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Foster care alumni help homeless dogs find forever families

Houston youth who have aged out of foster care work to ensure rescue animals find homes


By Cindy George | November 27, 2018

For young people in foster care, a loving, permanent home is the ultimate dream.

Those who reach 18 without being reunited with their families or adopted by new ones face uncertain futures. Many are left to navigate the challenges of adulthood—the fears and inevitable disappointments that come with grown-up problems and responsibilities— without the safety net of relatives or trusted mentors.

To provide a landing pad, DePelchin Children’s Center in Houston offers a support system for youth launching into adulthood alone.

Since 2013, Transitioning to Adulthood through Guidance and Support, an initiative known as TAGS, has provided dormitory housing and services through an extended foster care program to ado- lescents who are 18 to 21 years old.

A special feature was added in 2016 to help improve the lives and prospects of yet another category of unanchored souls—the fluffy, four-legged variety.

Dual solution

By housetraining and socializing homeless dogs, foster youth living on the DePelchin campus turn abused, neglected and abandoned pets into beloved companions who have a chance to find forever families. The young adults also learn aspects of responsibility that prepare them for life on their own.

It’s a win-win for the young adults and their canine companions.

Alyssa Carter has fostered 20 dogs during her three years in the residential program.

The 20-year-old beams as she talks about her most memorable charges, calling them by name and breed. Ace the Boxer. Maddie the Doberman. She quickly finds a video of a beloved mix, Teddy, gleefully eating cheese crackers— a remarkable improvement from the withdrawn dog who arrived with mange.

Her current charge, a hound mix named Cooper, was abandoned at a pet store.

“Somebody threw him in a dumpster,” Carter sighed. “He was just really sociable from the start. He is really well-trained. He sits on command. He’s actually really, really friendly.”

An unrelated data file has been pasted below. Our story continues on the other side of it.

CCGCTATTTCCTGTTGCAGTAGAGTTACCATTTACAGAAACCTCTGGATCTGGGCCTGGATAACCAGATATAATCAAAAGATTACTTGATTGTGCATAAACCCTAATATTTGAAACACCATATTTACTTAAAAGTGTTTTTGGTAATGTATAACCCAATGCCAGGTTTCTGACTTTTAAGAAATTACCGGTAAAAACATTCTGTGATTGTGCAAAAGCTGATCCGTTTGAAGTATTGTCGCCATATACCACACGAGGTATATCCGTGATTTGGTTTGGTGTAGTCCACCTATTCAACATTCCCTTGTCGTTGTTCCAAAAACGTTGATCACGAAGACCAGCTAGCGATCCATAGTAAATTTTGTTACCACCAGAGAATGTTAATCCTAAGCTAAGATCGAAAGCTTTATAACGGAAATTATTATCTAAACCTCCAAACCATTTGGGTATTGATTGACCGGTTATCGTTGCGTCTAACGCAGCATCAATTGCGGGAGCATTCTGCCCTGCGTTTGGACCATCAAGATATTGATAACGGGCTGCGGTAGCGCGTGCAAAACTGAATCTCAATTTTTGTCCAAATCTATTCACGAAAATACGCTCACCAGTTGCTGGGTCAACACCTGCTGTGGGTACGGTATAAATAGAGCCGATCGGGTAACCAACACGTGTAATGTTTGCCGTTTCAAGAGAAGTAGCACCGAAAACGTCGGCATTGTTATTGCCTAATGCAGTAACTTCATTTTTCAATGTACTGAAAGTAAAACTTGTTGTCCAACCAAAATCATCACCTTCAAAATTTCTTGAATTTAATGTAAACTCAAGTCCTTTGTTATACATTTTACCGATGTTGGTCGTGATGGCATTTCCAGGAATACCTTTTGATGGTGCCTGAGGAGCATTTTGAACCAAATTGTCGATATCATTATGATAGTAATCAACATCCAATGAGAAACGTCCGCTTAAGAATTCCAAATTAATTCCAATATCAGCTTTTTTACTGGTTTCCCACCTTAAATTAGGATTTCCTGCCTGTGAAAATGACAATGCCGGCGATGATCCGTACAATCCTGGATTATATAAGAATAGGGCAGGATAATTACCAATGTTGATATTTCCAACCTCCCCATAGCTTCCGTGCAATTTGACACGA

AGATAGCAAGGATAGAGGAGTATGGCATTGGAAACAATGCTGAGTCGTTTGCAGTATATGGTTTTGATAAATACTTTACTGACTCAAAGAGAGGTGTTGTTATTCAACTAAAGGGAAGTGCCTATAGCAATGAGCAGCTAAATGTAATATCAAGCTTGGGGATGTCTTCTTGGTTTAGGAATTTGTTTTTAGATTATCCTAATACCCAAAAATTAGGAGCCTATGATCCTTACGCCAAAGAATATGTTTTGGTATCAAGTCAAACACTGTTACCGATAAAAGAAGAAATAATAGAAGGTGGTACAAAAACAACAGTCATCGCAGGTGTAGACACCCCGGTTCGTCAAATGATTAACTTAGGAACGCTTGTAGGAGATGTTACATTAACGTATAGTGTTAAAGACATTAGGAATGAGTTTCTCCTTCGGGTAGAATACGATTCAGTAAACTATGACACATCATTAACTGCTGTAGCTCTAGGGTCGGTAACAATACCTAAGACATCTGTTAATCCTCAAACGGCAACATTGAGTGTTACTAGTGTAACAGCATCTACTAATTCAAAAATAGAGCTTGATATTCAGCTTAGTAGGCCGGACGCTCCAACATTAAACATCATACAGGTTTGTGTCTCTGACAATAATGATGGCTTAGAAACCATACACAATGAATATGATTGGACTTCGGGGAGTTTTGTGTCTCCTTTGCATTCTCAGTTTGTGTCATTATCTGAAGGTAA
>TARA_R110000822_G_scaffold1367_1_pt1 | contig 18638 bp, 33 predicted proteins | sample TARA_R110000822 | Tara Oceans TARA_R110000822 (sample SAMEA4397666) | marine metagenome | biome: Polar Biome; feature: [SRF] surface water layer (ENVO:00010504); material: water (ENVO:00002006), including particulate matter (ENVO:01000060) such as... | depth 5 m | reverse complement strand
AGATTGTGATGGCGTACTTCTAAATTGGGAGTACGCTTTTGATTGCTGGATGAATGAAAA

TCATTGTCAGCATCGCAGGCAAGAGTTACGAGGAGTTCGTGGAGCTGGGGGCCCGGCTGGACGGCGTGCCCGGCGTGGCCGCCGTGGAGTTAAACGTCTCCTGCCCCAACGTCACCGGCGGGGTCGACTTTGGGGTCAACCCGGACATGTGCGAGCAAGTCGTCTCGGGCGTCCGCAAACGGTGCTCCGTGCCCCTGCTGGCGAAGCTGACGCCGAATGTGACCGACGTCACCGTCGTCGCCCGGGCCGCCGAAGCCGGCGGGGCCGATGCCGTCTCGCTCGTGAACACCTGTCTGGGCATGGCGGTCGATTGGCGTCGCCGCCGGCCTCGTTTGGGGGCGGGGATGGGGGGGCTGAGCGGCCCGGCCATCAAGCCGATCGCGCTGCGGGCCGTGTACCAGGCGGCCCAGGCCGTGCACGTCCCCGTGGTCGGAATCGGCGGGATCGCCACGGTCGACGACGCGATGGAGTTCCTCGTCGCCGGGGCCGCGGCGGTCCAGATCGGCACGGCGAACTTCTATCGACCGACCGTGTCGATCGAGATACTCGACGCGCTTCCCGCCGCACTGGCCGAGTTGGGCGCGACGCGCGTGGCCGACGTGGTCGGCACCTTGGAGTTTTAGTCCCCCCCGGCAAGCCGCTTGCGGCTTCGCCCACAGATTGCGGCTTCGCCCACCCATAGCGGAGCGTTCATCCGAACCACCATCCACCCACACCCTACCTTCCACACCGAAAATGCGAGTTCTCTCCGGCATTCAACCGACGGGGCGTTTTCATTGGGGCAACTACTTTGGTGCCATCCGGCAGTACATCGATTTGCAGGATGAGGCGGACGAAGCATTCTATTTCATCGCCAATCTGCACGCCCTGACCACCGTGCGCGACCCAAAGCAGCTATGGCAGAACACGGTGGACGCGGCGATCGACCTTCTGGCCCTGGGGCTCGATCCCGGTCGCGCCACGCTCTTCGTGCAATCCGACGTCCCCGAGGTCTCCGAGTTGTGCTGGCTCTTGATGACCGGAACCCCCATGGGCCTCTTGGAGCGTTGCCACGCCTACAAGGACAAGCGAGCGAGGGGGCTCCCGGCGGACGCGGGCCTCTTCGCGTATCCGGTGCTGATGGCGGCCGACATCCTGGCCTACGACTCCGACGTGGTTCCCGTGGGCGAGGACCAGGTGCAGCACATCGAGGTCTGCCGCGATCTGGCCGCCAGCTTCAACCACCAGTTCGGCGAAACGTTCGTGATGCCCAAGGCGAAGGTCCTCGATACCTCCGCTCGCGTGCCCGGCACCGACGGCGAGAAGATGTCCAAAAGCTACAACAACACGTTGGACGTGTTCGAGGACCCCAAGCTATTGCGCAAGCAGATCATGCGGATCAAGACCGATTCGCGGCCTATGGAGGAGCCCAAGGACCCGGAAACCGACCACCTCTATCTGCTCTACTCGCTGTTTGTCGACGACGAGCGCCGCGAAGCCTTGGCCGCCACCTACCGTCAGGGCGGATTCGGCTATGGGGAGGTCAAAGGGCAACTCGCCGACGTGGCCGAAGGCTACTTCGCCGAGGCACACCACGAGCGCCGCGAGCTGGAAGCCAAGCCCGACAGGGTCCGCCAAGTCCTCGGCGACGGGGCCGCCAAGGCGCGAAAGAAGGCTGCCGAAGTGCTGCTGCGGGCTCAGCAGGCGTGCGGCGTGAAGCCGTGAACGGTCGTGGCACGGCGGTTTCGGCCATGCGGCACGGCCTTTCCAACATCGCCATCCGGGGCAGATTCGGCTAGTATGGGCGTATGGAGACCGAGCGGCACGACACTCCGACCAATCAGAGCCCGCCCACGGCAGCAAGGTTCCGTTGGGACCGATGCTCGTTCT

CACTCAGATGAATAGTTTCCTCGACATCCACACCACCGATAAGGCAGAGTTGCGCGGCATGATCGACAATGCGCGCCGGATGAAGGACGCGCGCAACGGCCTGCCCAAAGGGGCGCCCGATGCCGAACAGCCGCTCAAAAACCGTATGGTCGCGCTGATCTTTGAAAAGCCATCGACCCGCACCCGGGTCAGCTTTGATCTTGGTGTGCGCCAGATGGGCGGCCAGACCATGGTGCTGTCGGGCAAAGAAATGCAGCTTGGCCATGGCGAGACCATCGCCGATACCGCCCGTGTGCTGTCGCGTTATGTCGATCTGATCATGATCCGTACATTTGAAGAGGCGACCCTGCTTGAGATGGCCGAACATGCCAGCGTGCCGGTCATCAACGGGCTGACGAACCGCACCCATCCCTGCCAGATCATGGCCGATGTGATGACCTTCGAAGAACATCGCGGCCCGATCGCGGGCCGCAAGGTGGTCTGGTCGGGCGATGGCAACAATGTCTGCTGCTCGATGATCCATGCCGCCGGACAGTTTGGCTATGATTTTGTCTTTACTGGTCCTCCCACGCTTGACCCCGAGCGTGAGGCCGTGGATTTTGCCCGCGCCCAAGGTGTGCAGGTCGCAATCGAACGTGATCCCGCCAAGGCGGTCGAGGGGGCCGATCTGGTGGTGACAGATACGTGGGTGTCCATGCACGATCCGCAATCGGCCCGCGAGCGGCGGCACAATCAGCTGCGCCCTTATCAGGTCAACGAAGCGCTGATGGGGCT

Carter moved from a foster home to the TAGS dorm a week after she graduated from high school.

“I was nervous. I didn’t know what I was going to do,” she said. “Coming here helped out a lot. I’ve got a roof over my head. It’s homey.”

Homeless animals have helped Carter transcend her circumstances.

“I dealt with a crappy situation and I feel bad that these dogs have to go through it,” she said. “It’s just my way of helping, if I can.”

 

Unconditional love

Julie Crowe, DePelchin’s vice president of prevention and early intervention services, said the death of her beloved dog, Buddy, and the subsequent sharing of her grief with TAGS program coordinator and “house mother” Erin Wiebe sparked the idea to pair foster youth with homeless pets.

“We were talking about the role that dogs play in a person’s life and we ended up talking about how kids in foster care never have a pet,” Crowe said. “Oftentimes, we’ve heard the kids talk about how—even if there’s a pet in the home—they never felt like it was their pet because it was their foster home and not their permanent home. We also talked about the different things a pet can give you: unconditional love. Learning responsibility.”

That conversation morphed into a plan of action. Wiebe, a foster dog parent in her private life, helped the agency create a partnership with Lola’s Lucky Day, a Houston animal rescue. The nonprofit provides veterinary care and crates for the dogs, but does not provide food, collars, leashes, bowls, treats or toys. The program welcomes donations for those items.

“It took a little bit of discussion with agency staff because there was concern about bringing animals on campus and how this was going to work. But, it very quickly turned into a big acceptance of this program because agency leadership really saw how this was affecting our residents. It was bringing them together,” Crowe said. “The residents were so proud of the work that they were doing fostering these dogs and how much they loved these dogs and it was just really so evident so quickly that this was just a very positive addition to our program.”